Education2016: Ph.D., University of North Carolina, Chapel Hill, NC, Physics, specializing in instrumentation and spectroscopic observations of galaxies in compact groups.
2008: M.S., San Francisco State University, San Francisco, CA, Physics, specializing in 2-D Sersic profile fitting of SDSS galaxies.
2004: B.S., Dickinson College, Carlisle, PA, Physics
Doctoral ThesisStar Formation Histories of Southern Compact Groups
Advisor: Gerald Cecil, University of North Carolina at Chapel Hill, Physics and Astronomy Dept.
Commissioned a robotic fiber bundle positioner for the Goodman Spectrograph on the SOAR Telescope to study the stellar populations and star formation activity in the central regions of galaxies in Southern Compact Groups (SCGs). Hardware issues rendered the device unusable for my specific science goals, so currently using recently added multi-object capabilities on Goodman to study the SCGs.
Masters ThesisThe Sloan Nearby Galaxies Catalog: Photometric and Structural Properties of Early-Type Galaxies
Advisor: Ron Marzke, San Francisco State University, Physics and Astronomy Dept.
Fit two dimensional Sersic surface brightness profiles to large, early-type Sloan Digital Sky Survey galaxies that were "shredded" (had multiple magnitude measurements for a single galaxy).
Undergraduate ResearchCharacteristics of Intermediate Velocity Clouds
Advisor: Rosemary McNaughton, Dickinson College, Physics and Astronomy Dept.
Determined the distances to Intermediate Velocity Clouds in the Milky Way and determined their in-fall velocities.
Light Curves of δ-Scuti Star CCAnd
Advisor: Robert Boyle, Dickinson College, Physics and Astronomy Dept.
Took photometric observations of δ-Scuti star CCAnd, a variable star, in order to create light curves and determine the periodicity of the variability.
When lots of galaxies get close to each other, the gas used to make new stars gets removed. I'm trying to figure out how that gas is removed and where it goes.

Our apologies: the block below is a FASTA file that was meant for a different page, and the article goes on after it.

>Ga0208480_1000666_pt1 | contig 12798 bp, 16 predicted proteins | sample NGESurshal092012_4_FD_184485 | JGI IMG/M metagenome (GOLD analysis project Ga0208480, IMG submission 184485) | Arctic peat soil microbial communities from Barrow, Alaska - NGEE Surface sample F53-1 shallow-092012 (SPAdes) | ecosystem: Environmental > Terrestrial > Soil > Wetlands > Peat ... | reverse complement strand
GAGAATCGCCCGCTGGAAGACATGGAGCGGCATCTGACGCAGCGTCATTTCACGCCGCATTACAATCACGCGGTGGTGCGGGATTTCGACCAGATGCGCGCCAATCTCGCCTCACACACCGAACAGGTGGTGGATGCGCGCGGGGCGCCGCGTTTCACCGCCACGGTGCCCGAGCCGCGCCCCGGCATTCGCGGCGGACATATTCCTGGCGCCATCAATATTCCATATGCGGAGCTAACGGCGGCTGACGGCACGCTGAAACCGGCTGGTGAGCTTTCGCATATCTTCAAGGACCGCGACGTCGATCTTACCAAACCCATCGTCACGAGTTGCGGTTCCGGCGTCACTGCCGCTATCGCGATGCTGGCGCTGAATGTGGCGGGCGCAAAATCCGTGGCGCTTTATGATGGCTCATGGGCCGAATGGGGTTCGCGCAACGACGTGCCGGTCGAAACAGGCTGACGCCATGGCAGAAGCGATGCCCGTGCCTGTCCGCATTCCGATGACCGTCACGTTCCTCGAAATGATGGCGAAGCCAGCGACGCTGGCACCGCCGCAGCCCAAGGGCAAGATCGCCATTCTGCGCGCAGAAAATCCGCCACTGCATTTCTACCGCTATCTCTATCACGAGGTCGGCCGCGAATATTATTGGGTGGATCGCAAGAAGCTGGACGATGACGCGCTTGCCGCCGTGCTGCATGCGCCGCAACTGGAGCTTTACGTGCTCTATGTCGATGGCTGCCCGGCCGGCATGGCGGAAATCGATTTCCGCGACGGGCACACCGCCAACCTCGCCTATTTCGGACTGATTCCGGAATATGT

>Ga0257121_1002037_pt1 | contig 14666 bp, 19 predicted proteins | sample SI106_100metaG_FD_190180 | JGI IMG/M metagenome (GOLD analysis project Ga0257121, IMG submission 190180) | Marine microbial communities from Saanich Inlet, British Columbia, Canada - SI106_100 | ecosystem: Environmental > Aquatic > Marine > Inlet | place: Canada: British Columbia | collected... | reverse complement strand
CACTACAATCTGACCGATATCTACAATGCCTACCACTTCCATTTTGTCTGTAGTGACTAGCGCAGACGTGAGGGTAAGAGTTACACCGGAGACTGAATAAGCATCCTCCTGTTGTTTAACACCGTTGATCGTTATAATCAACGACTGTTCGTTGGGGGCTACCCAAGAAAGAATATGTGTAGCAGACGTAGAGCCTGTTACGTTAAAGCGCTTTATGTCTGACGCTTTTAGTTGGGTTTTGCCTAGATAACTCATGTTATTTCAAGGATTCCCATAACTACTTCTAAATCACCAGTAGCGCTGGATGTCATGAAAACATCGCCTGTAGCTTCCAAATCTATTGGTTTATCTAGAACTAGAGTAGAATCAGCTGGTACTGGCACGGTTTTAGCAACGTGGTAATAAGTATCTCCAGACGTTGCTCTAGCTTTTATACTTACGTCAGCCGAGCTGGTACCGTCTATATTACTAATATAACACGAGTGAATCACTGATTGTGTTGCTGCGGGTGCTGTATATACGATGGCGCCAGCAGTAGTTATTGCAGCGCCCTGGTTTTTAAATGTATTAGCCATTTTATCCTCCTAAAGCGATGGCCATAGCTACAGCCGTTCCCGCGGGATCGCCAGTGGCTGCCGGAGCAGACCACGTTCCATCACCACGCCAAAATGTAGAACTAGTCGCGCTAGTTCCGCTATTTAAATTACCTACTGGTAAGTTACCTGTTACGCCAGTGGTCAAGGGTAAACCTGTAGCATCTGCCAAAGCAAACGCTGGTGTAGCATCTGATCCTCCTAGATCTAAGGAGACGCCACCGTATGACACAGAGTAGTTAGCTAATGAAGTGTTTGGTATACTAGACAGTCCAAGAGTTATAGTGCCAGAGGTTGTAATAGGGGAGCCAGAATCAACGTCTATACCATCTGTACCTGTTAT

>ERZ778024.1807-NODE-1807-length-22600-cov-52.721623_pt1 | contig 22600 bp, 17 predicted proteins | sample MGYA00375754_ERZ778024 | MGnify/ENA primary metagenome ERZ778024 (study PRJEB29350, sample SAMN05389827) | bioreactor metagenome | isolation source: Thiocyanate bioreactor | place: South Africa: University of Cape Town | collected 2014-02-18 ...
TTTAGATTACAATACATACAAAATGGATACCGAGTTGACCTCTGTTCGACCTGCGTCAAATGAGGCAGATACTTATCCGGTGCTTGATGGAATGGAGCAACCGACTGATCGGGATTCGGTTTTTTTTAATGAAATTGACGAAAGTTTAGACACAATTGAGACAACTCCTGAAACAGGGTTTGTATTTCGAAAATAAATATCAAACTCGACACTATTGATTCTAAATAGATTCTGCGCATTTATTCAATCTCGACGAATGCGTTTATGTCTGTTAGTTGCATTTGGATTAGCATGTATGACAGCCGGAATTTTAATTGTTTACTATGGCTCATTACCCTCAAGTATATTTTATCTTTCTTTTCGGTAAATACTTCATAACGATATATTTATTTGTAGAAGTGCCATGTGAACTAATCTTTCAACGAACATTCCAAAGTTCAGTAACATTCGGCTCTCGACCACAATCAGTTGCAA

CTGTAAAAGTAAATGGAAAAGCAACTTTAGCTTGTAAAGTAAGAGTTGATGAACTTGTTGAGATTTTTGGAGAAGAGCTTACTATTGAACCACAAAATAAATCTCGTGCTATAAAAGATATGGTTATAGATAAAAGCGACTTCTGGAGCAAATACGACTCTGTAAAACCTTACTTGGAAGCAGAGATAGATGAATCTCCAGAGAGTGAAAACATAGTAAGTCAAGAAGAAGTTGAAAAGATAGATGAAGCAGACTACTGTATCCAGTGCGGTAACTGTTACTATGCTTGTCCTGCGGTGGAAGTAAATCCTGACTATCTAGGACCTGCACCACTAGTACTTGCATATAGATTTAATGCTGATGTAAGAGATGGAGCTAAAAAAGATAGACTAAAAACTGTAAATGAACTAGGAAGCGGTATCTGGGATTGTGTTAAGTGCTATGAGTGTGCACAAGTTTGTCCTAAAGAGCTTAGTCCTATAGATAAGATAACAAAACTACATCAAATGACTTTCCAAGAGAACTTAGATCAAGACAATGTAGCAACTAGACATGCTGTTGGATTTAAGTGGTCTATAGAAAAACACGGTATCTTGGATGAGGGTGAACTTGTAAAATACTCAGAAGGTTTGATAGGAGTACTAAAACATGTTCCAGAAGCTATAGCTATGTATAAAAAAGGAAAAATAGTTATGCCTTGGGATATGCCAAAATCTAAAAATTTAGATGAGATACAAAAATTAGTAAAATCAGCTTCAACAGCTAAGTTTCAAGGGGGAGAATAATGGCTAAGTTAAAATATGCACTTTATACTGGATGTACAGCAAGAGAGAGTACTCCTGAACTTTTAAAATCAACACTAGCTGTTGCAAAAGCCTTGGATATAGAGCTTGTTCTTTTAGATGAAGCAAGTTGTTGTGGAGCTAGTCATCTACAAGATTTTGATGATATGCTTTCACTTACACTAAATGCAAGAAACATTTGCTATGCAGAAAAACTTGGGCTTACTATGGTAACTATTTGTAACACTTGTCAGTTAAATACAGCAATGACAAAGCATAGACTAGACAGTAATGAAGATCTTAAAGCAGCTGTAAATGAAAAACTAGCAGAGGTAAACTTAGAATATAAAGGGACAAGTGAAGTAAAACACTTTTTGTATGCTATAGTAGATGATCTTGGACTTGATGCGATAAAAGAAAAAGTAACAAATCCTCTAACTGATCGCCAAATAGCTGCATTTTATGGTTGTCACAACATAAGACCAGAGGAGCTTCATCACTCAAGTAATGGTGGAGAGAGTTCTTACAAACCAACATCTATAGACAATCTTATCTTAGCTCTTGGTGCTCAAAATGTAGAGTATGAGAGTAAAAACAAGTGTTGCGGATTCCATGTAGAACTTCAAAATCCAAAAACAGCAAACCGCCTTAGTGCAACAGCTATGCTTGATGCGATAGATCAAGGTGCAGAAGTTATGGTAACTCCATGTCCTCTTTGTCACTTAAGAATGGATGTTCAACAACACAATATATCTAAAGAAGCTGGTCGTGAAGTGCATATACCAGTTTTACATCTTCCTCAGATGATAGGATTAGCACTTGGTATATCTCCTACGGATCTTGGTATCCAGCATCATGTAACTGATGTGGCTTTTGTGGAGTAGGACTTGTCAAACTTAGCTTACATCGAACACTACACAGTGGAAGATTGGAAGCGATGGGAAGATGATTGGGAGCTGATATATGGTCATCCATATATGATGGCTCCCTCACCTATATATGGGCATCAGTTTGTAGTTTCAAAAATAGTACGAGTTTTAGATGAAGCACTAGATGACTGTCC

Fiber optic cables aren't just for delivering the internet to your home. You can also use them to get spectra of many separate regions of a galaxy!
How far out do the stars in NGC7793 go?
The SDSS doesn't process huge galaxies well. So I tried to do it better!
There are clouds of gas raining down onto our galaxy.
Lots of stars show periodic changes in their brightness. This is just one of them.
Observing ExperienceFall 2017: 0.4m PROMPT array, Cerro Tololo, Chile, Used array for teaching my PHYS100 course at West Chester University
2014-2015: 4m SOAR Telescope, Cerro Pachon, Chile, MOS Goodman Spectrograph, Used the multi-slit capabilities of the Goodman Spectrograph to obtain spectra of Southern Compact Groups.
2013-2014: 4m SOAR Telescope, Cerro Pachon, Chile, Goodman Spectrograph, Commissioned and tested a robotic fiber bundle positioner.
Jul 2013: 21ft Green Bank Observatory, Green Bank, WV, Observed the planets using the 21 foot dish connected to the Skynet network of telescopes.
Jul 2012: 40ft Green Bank Observatory, Green Bank, WV, Observed the Moon for undergraduate projects.
2012-2016: 0.4m PROMPT array, Cerro Tololo, Chile, Used array for teaching introductory astronomy labs and mentoring undergraduates at UNC-Chapel Hill.
Mar 2010: 4m SOAR Telescope, Cerro Pachon, Chile, SOAR Optical Imager, Deep imaging of the outer optical disk of NGC 7793.
Feb 2008: 0.9m WIYN, Kitt Peak Observatory, Tucson, AZ, Looking for tidal tails in interacting galaxies using the MOSAIC imager.
2003-2004: 24in Britton Observatory, Dickinson College, Carlisle, PA, Observed variable stars for thesis projects.
Oct 2001: 0.9m NURO, Lowell Observatory, Flagstaff, AZ, Observed variable stars.